7. India is a land of ultimate freedom seekers. Hence, iphone will not be successful in India. Because it doesn't allow you to use third party applications or music. Its an American Jail. We don't want that shit in India.

  8. I can buy a new car or I can pay a part of my plots price in my village or ican buy 15 mi smartphone or I can rent a flat for monthly 12500 for a year rather than buying a 1.5 LAKH APPLE PHONE

  9. Because many Indian people buy iPhones from other countries as they are priced less there as compared to indian prices. A huge number of people use them but they wont reflect in Apple's indian sales.

  10. Because APple won't adapt to Indian household prices, it will never become a significant player and will stand to lose at least 100 million new customers. What will happen, is that either Huawei or the cheaper Indian brands will become truly dominant, then as they improve on their technology, quality and price, they will spread out all over Asia, Africa, and Latin America. Apple will survive by increasing the price of their phones as their customer base shrinks, and in about 10 years, iPhones will be sold only in the rich Western countries, but only to the high middle and rich classes. They will become another Ferrari. Smart phones will plummet in price and they would be bought on Amazon with a data plan already included for about $250 per year. The cheapest iPhone will start at $3000.

  11. dear before making video, please do home work.
    you shows wrong face of india.
    according to your information you shows india will never match your status.
    dear come to india, we will show you how many mobile stores here are better then yours .

  12. India: washes clothes in dirty rivers and sucks goat dicks

    This channel: hmmmmmmmmmmmm I wundor y aplep no success herrrrree

  13. Apple has a different market share in India… It is only sold for it's Brand Equity…. The people who can afford premium range go for it as it is an icon just like Rolex

  14. India Is a Price sensitive market if you want to do business here You have to Provide All good spec in a Cheap price tag …. So Apple We don't like your over priced Shitty products

  15. 0:55
    Uber lost Indian market, now everyone uses OLA!
    And Amazon isn't very successful as of now!
    The only success are Google & Facebook

  16. One reason….. because not all of us can afford it….second Most of us will not even buy it if we can afford….kinda We are so complicated…..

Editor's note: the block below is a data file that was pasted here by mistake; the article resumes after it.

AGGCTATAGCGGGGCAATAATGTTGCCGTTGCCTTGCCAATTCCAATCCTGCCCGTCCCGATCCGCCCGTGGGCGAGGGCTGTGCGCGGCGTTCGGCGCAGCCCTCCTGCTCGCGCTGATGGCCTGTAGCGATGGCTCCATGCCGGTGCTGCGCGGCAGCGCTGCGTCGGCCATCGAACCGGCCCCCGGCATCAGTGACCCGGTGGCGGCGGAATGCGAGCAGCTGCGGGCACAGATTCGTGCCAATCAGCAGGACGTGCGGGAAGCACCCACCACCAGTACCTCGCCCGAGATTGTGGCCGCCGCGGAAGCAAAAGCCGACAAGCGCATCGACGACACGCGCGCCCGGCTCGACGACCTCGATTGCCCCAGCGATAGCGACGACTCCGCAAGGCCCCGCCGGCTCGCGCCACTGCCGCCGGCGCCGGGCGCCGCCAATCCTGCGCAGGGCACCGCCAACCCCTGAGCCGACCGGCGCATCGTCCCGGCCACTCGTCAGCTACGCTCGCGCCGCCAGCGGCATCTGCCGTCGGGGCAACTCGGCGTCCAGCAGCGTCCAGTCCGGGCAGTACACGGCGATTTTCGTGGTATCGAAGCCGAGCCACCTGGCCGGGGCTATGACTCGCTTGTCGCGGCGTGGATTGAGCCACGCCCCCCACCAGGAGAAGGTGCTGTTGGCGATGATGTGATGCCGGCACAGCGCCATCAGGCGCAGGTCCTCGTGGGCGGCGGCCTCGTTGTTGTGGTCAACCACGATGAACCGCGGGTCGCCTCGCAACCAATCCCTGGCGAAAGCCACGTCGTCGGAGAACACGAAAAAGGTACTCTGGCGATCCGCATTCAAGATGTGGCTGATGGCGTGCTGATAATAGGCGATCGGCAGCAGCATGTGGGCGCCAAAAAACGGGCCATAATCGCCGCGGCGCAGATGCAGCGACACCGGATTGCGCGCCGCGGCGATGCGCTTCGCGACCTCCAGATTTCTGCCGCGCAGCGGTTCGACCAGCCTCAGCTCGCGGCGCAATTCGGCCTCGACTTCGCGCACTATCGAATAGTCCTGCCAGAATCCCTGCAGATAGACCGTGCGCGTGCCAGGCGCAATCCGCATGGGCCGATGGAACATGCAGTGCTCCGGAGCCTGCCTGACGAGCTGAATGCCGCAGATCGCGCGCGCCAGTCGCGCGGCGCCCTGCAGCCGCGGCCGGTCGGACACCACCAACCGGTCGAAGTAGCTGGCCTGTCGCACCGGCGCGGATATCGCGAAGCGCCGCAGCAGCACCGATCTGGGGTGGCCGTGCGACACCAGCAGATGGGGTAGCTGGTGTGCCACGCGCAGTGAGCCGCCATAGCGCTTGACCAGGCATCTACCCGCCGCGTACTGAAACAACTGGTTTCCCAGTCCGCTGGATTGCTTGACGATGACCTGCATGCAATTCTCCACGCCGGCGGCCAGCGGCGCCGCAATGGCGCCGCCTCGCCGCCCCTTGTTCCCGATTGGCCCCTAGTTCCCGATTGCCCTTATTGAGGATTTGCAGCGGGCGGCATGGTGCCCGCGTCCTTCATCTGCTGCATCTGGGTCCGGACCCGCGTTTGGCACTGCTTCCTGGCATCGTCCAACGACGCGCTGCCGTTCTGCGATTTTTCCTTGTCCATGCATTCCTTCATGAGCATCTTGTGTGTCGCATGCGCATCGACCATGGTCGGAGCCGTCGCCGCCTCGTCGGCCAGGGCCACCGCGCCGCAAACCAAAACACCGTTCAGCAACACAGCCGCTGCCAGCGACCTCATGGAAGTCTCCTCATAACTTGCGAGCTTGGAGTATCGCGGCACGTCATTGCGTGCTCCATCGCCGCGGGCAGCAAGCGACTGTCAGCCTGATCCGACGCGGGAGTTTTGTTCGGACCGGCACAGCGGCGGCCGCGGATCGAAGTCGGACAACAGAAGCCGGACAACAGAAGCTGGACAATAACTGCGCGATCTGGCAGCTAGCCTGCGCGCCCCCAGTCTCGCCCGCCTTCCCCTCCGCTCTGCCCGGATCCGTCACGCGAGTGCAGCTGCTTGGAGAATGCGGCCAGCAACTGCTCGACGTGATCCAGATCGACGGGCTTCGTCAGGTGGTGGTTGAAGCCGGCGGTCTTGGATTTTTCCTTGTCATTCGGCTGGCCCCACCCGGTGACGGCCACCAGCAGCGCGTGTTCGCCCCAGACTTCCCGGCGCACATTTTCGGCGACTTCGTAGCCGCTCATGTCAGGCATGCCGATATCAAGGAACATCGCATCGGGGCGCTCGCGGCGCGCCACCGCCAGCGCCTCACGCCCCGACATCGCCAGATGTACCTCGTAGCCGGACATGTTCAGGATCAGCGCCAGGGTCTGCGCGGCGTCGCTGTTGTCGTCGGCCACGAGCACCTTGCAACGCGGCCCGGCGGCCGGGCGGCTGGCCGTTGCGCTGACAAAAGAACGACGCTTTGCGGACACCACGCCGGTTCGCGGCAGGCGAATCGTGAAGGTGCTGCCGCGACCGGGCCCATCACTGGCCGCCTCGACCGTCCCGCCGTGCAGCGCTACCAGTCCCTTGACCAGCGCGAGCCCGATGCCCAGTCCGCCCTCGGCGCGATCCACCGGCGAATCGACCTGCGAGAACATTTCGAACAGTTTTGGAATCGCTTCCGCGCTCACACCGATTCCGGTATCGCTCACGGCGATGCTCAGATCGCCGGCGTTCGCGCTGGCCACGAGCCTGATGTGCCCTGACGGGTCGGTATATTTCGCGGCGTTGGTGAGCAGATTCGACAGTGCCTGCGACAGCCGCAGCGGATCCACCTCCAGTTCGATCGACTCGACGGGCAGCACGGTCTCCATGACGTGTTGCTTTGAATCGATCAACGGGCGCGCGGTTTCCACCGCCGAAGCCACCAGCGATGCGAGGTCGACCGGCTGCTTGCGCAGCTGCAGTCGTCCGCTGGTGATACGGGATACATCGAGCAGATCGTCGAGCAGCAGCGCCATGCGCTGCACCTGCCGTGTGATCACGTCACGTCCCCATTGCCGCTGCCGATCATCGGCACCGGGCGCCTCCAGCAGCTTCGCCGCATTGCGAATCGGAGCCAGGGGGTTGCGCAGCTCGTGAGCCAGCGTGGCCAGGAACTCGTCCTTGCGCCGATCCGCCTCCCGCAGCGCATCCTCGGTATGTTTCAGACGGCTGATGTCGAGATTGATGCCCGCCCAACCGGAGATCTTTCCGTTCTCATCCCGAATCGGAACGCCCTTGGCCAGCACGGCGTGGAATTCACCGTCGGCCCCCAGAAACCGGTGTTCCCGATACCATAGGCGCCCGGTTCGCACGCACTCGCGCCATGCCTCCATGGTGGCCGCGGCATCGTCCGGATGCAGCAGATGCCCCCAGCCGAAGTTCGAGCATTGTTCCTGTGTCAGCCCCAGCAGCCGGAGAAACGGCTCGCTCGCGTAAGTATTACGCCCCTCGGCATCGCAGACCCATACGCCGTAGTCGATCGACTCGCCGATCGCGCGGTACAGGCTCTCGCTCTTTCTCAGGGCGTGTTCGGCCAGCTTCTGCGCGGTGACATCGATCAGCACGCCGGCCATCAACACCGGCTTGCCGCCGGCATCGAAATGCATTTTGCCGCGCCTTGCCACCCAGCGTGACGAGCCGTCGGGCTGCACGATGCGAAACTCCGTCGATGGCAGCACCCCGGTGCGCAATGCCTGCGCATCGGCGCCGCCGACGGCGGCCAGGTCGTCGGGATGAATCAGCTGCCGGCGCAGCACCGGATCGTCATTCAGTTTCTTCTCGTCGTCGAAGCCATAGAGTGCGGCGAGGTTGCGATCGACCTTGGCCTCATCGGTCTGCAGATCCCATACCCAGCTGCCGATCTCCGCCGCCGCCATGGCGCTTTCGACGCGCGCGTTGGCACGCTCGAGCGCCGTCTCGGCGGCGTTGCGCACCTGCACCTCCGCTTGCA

17. Even if someone in India now a days have enough money they will buy one plus rather than apple. … performance and features matter

  18. Well for Indians,they don't have or they don't want to waste extra money over a specific premium brand with less or almost zero advantage over its rival companies ,next everything in apple phone is paid even a song,and again Indians are not so fool to spend money over something which is available for free

  19. if you need help with unlocking your phone ,,message me .. info on my channel ! 🙂 sim unlocking , icloud removal ..etc blacklist removal

  20. All these countries have rules about where the product is made… except for US. If/when it becomes law in the US, companies are gonna be pissed.

  21. My ans
    GDP per capita in India is very low
    We had to 1.5 times than the original price
    Eg: if Apple phone is 1000$ in US we need to pay 1500$ here
    Also massive competition from Low price Chinese mobile manufactures

    We like Apple but we don't need it

  22. good and bad things about apple.
    good: innovation, though personal computer was the idea pretty much stolen from xerox. Many other products were iconic though not entirely original. But Apple seems to understand how to make a complete products out of technologies.
    bad: very bad business ethics. Almost a ripoff company. In a way it punishes its loyal customers ..who are loyal because of the companies inventiveness and taste…If you buy an already expensive product… you are going to spend a lot LOT more to maintain it. Ultimately you will also be forced to go for an upgrade.
    Indians are way too smart for that kind of sh**… trust me

  23. good and bad things about apple.
    good: innovation, though personal computer was the idea pretty much stolen from xerox. Many other products were iconic though not entirely original. But Apple seems to understand how to make a complete products out of technologies.
    bad: very bad business ethics. Almost a ripoff company. In a way it punishes its loyal customers ..who are loyal because of the companies inventiveness and taste…If you buy an already expensive product… you are going to spend a lot LOT more to maintain it. Ultimately you will also be forced to go for an upgrade.
    Indians are way too smart for that kind of sh**… trust me